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28 September 2015 2 comments

From Hinckley to Covent Garden

Correspondence Friends Travel & Adventure Cycling
By GUEST
From Hinckley to Covent Garden
That I have a Brooks saddle on my touring bicycle is scarcely worth mentioning. Since the company was taken over and rejuvenated by the current Italian owners in the early 2000s, Brooks’ saddles have been restored as go-to for both touring and commuter cyclists. The three Brooks’ I ‘ve had stolen, all from London streets, are also, I fear, not the least remarkable. Nor are my rather more heartening anecdotes; I’ve circumnavigated 18,000 miles of the world on one, as – you realise while doing so – have quite a number. Then there are the chance encounters; the rotund, businesslike Italian at Milan’s main train station who once, with a wave of the hand, gestured to the leather and copper saddles on the bikes of my girlfriend and I, registering his approval with only a pursing of thumb and fingers and slight kiss of the lips. The small Russian man who, seventy years old, I met as we both pedalled the Ukraine; a delightful cry of “da! Brooks!’ the only words of his we were certain we both understood. When you tour enough, the road will reliably bring you into contact with bicycle-loving strangers who may know little of the UK but have nonetheless been reached by the reputation of its most famous of saddles. The one and only thing I imagine to be unique in my relationships with Brooks is Hinckley. Though often referred to in the Brooks biography as the rather more recognisable and British-sounding ‘Leicestershire’, Hinckley is the small town in the Midlands from which, 150 years ago, Brooks lore holds that John Boultbee Brooks set out to start a saddle-manufacturing operation with £20 in his pocket. It is also, give or take 2-3 miles, where I grew up. My first swimming lessons, regular bike rides, Saturday job in bike shop, underage drinking experiences… all in Hinckley. The fortunes of Brooks and Hinckley are, it is safe to say, divergent. One now resides, at least in part, amongst the boutique shops of central London. Whilst the other, a teenage friend found out when enrolling in the Royal Navy’s Officer Training Programme, was listed fourth on the UK’s list of towns officers ought avoid so as to stay out of trouble. I shan’t trouble you with stories beyond that – but they exist. This summer I travelled back, to give a talk on cycling the world, and to see family and old friends. For nostalgia’s sake, I decide to make part of the journey by bicycle, and after a day at home – I picked my way down the A47 to Hinckley and began to ride the journey that Brooks, if not literally mile-for-mile, have themselves undertaken. The landscape here still feels like home, but the stuff is lens-defying… anonymous countryside interrupted by towns that Londoners can’t even be bothered to raise jokes about north of Milton Keynes. A few times, as a teenager, I rode the miles between my mother’s Midlands home and my father’s in East London. My flight-deck compatible computer – a thing of which I was always proud – recorded 102 miles. After I first completed that ride, my mother smiled to tell me that her road maps had always given that exact mileage, and, in 2015, I’m not sure why I find it satisfying to have Google confirm the same 102. Nothing’s moved. On the right bike, in the right frame of mind, I used to be able to do it in five hours, but the distance between the two types of place, at either end of the A5, always felt further. That said, I find a certain romance in these roads and their ecosystem. Whatever the obvious attraction of the picturesque escapes of touring… I’ve always been equally fascinated by doses of roadside reality. You can’t easily hide or beautify that which exists along the roads of a nation. The thorn thicket with bin bags snared, flapping as the torn plastic reduces to a slender, industrial skin. Above the hedgerows peer shy warehouse tops, green algae growing, and at the laybys are truck drivers beside wagons where men fry eggs and cheap sausages, the air a mist of vegetable oil in places where the politicians’ epithet “hardworking families” was designed to give meaning to lives sold short. My route crosses and briefly joins dual carriageway, British interstate… greener and more innocent than those I remember from Arizona and America’s desert states. Cars cheaper and trains more expensive than a decade earlier, the last time I made this trip, and it seems that the intensity of traffic has multiplied, “Please reduce your speed” is printed, white-on-red in mile after mile of forlorn plea. From out the verges grow blackberries and elderberries, dusted in soot, and then –upon the road – the forensic, yellow-paint markings that trace where wheels left tarmac and impaled a car upon the crime scene of a ditch. Don’t breathe a word to anyone, say it at a hush, but I promise you – the roads are murderers. As always there comes the roadkill. A ball of ex-hedgehog, spine and sinew… a bird plucked of all but its tail-feather, and then, flattened lucklessly – in the Midlands, the bloody Midlands! – a seagull, one of Britain’s flying swarm that have now left the fishless seas to make for the fried chicken inland. Away from the larger roads returns the peace of countryside – the Grand Union Canal and fields trod by long-haired cattle, returning the bicycle and rider to scenes that touring cycling travels more readily within. John Boultbee Brooks made his journey, from Hinckley to Smethwick, Birmingham, in 1865. It took the company 148 years before they opened a premises of their own in London, in an era when the bicycle had become a machine of such aspiration that selling saddles alone can justify the presence of a shop amongst the prestige of Covent Garden. In some ways, this journey mirrors that of the bicycle itself – now the pride and coveted goal of city planners around the world. Come Covent Garden, the shop – with its simple B1866 name plate above the quiet street – is somehow satisfying to behold, imagining that Brooks himself might have made it here, by bicycle… picturing the sort of fiction that attaches itself to the most charming of business stories. I see him: a saddle of his own fabrication, a flat-cap, tweed and plus fours. I wonder what he’d have made of it all. Find more from Julian over on his site: http://juliansayarer.com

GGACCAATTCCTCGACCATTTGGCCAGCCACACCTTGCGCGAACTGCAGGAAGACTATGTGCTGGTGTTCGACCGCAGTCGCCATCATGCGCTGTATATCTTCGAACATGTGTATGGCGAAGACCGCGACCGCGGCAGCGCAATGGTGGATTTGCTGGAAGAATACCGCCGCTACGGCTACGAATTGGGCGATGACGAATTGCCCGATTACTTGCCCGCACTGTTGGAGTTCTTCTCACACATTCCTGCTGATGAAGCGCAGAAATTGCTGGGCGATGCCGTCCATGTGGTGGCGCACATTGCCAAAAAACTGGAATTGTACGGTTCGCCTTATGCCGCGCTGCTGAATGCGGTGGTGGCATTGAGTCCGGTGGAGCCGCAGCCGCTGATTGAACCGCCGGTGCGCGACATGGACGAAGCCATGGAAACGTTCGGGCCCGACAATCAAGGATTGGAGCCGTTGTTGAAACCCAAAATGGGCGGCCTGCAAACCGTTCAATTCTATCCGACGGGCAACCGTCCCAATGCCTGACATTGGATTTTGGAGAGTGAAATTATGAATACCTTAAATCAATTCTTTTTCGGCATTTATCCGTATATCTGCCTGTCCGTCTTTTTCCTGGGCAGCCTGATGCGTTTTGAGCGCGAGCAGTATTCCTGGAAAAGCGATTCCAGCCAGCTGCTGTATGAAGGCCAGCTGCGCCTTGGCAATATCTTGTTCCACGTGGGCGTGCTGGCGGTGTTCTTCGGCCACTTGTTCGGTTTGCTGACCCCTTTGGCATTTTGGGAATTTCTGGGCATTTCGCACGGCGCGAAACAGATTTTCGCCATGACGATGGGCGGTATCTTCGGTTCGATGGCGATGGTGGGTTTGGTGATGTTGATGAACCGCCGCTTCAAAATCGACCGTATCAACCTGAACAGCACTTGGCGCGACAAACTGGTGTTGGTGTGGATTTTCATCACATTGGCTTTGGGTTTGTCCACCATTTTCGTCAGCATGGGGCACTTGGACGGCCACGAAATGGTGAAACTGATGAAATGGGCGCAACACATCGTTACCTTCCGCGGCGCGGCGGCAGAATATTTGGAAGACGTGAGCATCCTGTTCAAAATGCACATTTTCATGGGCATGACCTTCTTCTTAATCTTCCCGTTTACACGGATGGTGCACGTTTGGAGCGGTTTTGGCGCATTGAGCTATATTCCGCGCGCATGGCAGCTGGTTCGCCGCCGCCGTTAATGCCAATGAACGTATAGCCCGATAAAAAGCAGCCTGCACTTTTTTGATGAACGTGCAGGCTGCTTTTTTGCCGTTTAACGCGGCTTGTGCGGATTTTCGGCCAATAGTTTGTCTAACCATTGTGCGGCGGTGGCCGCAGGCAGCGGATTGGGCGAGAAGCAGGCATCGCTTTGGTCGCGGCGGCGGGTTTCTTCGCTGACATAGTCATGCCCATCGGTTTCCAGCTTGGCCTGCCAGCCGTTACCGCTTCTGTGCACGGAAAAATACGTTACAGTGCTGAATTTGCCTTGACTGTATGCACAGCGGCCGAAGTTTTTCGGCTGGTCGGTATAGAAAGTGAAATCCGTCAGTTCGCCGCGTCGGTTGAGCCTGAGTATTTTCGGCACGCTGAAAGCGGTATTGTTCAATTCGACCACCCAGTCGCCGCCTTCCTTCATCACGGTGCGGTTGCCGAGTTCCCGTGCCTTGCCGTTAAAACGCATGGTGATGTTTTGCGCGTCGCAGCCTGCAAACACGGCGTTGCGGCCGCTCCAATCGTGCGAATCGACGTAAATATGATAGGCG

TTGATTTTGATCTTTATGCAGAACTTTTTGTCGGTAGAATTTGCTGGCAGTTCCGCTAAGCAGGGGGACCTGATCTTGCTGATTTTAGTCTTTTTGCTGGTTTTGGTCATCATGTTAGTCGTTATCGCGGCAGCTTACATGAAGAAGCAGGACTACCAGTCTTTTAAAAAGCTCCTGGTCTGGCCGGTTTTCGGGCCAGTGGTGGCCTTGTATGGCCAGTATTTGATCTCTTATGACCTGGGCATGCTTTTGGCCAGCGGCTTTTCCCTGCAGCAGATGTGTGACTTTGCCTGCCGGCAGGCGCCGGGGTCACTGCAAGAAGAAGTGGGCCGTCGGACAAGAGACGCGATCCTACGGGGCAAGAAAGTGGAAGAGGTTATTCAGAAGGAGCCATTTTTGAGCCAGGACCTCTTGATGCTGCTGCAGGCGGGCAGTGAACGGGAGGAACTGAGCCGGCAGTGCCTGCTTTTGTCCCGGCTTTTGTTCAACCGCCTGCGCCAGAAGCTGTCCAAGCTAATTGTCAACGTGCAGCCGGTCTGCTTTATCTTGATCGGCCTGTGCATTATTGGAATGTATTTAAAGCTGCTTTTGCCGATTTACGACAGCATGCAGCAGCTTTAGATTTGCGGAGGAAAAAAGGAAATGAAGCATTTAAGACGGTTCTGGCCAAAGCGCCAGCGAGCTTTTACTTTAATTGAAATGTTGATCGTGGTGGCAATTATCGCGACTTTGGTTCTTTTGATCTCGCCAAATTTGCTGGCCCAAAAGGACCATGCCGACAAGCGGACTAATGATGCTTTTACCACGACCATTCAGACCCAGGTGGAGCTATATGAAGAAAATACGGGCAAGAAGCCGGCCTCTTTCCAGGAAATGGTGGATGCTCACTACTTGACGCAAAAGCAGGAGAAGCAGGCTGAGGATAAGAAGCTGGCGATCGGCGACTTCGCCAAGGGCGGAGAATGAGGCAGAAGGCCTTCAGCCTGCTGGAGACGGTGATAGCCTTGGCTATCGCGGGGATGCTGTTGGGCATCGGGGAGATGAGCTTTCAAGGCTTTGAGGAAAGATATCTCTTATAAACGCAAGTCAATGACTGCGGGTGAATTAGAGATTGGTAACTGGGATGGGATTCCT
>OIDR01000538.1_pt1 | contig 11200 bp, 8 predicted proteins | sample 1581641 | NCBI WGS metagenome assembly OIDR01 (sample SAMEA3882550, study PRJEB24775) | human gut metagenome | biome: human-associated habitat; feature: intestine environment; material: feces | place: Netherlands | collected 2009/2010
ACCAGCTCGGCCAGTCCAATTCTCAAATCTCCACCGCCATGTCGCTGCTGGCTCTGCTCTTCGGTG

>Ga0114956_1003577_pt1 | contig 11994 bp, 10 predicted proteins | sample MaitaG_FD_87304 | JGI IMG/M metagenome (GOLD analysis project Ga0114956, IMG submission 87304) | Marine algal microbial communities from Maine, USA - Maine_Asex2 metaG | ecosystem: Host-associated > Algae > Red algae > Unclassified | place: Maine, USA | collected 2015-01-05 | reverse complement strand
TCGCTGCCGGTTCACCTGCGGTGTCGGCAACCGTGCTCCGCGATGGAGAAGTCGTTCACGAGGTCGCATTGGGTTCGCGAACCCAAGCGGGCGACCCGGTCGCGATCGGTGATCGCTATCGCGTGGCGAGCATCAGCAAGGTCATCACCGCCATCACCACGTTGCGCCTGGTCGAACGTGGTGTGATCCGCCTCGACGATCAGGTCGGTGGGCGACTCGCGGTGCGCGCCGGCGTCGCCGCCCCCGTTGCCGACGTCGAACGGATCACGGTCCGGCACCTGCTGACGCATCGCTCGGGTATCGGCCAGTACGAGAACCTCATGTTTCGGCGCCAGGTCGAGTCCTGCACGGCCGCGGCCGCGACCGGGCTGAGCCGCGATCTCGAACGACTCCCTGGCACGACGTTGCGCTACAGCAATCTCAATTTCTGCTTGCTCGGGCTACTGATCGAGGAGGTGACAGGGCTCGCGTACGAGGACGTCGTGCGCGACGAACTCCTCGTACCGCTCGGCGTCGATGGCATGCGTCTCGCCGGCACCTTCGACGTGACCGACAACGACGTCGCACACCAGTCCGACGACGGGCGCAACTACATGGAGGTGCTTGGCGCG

Comments
Hi Julian,

There's a Boultbee Farm, ( Baxterley CV9 2HW ) not too far from 'inckley.

I was wondering if it has any connection with Brooks. Any idea?

Cheers

Neil

( Burbage )
Neil Macmillan 23 May 2016 at 18:09
roads aren't the murderers it's the folks behind the wheel
https://www.gov.uk/government/publications/annual-road-fatalities 1,713 deaths in 2013. Although the numbers are going down it seems far more dangerous out there.
peter 23 May 2016 at 18:09